John Benton-Harris         On Seeing         John Benton-Harris

Unlike others who claim this visual discipline, I draw on my acquired knowledge and all the broad and diverse experience that comes with it, in partnership with my instinct, wit and visual sensibility to visually articulate my ideas on Life, Society, and Seeing. Added to this, I have an appreciation of art and representation that goes back before photography, to the very beginnings of visual expression. This not only makes looking more complex and challenging, for me but it also makes the result of my efforts less predictable and consequently more rewarding and exciting for everyone else. As a result, my way of seeing is more intelligent, compelling and surprising for the minded viewer. So admittedly, I can admit to being excited, when I go out and about with my camera. Because my camera is an extension of a true and complete self, therefore I never simply illustrate a subject or choose an approach that is required by a second or third party. My view of the world is totally mine, an enhanced reflection of personal opinion that tells all “It is I”, quite unlike that of the voiceless illustrator, who exercises little or no control over selection, juxtaposition and commentary. So unsurprisingly the complete presence in my seeing reads and remains in the mind of the viewer, and giving more than just a snack, but a banquet, in terms of content. Being that I know who I am, and use my camera as more then just a window out on the world, but also a window in on my own thoughts and feelings..

Beyond that what I’ve already stated my early friendships and exposure to relevant opportunities and influences in the New York School, of the middle to late 50’s, and all its regular access to a multitude of definitions for photography, has also worked to accelerate my understanding of this practice. Here however, even after many years of residency, and after expending so much effort and energy as a photographer, teacher, lecturer, and curator, still only a narrow view of photography prevails, that of Professionalism verses Amateurism, the former being all about work, money and obligation to ones employer, and the latter being all about play, free time, and self-indulgence.

 

Photography for me, was not a medium, I came to by default, or one I fell back on when other disciplines failed to entertain, satisfy or reward. I was motivated from the first by love, curiosity and a passion to show and tell, while being further inspired by a respect and admiration for photography’s past achievements. So it would be difficult for me to deny that my imagery is not loaded with reference points visual or otherwise. But that obvious additional blessing is sadly seen by many as a weakness, not an advantage. And this reaction comes mostly from the Art establishment, for they are busy seeking newness. And younger less image wise photographers, who in there hurry for success, also believe more in their uniqueness then photography’s.  So they busy themselves creating a looser, quieter, vaguer, or even more vulgar look, that they can claim as there own. This can be achieve easily by the de-construction of excepted compositional norms, by the incorporation of quirky angles of view, and/or by the use of excessive illumination, all can help to create the illusion of substance, to the mindless eye.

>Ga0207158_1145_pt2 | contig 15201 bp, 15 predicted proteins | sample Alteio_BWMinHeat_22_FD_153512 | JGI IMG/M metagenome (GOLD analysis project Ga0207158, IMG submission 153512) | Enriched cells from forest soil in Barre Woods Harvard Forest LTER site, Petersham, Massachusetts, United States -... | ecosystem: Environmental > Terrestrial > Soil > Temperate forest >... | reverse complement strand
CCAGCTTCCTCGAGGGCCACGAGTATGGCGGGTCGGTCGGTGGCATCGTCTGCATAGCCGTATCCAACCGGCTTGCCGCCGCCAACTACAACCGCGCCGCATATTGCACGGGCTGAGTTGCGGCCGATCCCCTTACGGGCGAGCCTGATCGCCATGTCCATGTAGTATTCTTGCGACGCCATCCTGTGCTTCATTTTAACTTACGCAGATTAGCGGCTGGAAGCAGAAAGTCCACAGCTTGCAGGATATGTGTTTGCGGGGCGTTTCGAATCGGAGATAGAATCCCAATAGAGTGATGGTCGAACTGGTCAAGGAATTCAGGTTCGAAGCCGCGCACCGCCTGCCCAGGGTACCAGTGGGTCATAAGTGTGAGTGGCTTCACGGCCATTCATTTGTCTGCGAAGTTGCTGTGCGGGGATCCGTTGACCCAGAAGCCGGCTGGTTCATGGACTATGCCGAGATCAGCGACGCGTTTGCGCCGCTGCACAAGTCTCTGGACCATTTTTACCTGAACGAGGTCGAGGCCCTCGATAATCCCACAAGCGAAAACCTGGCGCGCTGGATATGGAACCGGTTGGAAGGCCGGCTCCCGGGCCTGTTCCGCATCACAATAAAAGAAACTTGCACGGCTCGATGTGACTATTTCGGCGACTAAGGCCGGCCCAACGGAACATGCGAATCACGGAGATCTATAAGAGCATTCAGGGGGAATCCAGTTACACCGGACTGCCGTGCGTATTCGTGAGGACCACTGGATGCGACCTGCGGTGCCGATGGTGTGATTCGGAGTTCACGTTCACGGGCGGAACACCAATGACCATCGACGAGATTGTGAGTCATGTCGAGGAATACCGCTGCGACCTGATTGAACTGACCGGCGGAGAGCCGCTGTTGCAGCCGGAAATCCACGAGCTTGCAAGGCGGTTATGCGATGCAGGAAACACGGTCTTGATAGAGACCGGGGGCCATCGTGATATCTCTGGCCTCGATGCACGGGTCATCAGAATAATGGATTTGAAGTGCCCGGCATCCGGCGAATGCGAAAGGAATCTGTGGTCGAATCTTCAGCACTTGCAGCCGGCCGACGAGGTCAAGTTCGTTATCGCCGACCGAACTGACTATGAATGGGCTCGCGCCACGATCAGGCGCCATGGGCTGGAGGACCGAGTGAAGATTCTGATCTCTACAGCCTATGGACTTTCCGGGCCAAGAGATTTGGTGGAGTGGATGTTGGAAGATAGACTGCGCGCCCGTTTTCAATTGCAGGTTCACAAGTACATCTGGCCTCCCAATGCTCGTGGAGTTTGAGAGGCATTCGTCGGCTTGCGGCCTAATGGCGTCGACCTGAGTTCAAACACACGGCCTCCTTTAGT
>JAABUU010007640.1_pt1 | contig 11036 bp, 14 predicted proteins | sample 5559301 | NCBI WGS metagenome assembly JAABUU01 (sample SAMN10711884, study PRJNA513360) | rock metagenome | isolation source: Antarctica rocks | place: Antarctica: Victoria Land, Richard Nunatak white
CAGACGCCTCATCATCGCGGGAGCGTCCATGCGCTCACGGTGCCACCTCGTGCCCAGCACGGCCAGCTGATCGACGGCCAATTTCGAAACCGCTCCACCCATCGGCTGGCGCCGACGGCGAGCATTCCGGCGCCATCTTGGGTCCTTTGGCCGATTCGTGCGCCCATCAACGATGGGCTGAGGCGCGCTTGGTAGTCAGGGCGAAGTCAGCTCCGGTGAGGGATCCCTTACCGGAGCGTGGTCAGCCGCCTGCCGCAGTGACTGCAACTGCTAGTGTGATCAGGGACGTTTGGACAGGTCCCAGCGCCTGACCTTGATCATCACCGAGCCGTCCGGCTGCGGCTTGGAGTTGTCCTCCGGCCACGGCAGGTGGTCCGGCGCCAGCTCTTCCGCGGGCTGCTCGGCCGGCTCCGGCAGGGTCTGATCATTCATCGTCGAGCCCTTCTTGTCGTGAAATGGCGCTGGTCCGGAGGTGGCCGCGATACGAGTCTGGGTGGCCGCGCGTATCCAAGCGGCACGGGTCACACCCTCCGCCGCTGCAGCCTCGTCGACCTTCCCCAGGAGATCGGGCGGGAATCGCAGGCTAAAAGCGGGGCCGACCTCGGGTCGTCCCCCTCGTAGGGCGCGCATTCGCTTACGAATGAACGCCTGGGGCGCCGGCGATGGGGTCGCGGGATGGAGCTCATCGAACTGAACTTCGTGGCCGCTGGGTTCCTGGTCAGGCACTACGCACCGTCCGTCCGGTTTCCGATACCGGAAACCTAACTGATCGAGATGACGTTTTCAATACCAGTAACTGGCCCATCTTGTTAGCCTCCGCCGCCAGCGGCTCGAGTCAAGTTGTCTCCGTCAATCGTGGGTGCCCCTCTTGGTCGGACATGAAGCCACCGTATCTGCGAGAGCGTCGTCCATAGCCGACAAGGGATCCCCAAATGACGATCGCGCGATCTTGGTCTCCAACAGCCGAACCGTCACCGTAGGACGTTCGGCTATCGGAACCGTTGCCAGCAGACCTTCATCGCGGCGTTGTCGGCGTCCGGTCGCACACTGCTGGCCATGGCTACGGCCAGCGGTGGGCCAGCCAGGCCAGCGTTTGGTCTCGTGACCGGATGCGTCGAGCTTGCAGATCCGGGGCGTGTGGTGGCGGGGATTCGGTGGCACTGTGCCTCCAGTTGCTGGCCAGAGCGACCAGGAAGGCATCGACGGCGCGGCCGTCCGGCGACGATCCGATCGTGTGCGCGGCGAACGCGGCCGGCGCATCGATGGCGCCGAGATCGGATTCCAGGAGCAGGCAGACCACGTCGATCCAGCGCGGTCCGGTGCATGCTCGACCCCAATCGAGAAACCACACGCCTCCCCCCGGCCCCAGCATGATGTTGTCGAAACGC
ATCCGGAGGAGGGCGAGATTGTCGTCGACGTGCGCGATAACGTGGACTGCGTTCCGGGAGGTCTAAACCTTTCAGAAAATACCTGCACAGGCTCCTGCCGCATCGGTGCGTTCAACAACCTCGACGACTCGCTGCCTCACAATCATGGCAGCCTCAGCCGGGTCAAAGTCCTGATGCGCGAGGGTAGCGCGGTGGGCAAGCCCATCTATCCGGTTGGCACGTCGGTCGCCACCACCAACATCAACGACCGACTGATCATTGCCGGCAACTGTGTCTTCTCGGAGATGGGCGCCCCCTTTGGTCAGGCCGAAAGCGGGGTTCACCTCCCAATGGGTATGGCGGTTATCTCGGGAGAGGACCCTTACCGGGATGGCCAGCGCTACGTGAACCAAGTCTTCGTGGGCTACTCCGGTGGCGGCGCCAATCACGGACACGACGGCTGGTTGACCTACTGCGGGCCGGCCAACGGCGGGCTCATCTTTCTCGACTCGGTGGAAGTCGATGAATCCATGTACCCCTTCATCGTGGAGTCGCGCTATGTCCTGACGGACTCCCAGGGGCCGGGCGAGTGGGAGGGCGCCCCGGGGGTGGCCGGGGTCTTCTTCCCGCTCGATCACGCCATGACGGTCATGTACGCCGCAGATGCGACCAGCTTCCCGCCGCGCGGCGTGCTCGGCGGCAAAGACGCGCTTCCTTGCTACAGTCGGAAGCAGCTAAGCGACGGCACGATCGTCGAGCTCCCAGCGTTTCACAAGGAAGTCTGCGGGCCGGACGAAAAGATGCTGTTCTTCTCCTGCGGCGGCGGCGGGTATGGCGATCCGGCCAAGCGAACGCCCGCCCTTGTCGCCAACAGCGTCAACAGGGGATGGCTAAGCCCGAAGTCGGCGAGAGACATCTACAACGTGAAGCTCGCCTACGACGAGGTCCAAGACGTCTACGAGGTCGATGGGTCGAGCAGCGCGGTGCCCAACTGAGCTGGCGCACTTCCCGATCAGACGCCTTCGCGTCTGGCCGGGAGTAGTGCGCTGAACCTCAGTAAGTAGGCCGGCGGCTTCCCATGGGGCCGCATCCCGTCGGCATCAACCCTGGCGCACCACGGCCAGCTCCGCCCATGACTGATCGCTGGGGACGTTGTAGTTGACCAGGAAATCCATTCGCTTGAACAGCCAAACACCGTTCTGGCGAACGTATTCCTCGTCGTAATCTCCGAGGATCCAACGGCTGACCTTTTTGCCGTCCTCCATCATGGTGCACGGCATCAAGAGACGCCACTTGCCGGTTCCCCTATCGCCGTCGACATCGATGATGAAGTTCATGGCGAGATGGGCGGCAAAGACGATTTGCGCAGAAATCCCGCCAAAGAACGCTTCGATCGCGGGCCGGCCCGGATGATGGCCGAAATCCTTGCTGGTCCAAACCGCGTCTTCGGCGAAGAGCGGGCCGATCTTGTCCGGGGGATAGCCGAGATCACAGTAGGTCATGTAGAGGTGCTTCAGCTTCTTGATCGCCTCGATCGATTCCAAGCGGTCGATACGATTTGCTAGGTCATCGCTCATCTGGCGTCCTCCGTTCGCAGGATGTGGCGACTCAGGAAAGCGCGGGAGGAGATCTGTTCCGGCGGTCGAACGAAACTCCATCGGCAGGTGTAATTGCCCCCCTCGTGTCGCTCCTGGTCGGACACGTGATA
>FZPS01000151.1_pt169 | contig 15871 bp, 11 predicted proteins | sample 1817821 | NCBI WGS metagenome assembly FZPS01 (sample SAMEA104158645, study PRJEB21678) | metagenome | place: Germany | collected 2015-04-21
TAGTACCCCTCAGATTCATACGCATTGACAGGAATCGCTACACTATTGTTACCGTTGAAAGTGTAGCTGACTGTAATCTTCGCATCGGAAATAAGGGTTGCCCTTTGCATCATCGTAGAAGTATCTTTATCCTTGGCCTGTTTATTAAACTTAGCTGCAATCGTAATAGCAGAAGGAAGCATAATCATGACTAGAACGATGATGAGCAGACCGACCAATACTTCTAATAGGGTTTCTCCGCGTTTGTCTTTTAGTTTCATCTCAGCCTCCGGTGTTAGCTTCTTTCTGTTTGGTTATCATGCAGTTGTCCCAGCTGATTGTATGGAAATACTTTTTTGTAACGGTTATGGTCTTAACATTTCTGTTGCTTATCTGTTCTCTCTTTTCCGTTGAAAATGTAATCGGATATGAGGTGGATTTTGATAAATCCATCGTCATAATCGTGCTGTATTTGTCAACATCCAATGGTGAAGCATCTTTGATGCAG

But now the British vocabulary of seeing is being expanded, such quick and simple ways of attempting to give serious weight to shallow seeing, are no longer working. Today ambitious newcomers to photography need to focus their minds as well as their eye, and tell the viewer who they are and what they think, if they want to influence a much more discerning public, to look upon them as more then just stylists. Today’s real artists understand that true style comes out of not worrying about a new way, just responding in a natural way to there own needs. They know true style only comes easily to those who humble themselves while facing life and by working to bring all that they are, know, think, feel, and believe into their commentary. 

 

© Copyright John Benton-Harris October 1999

 

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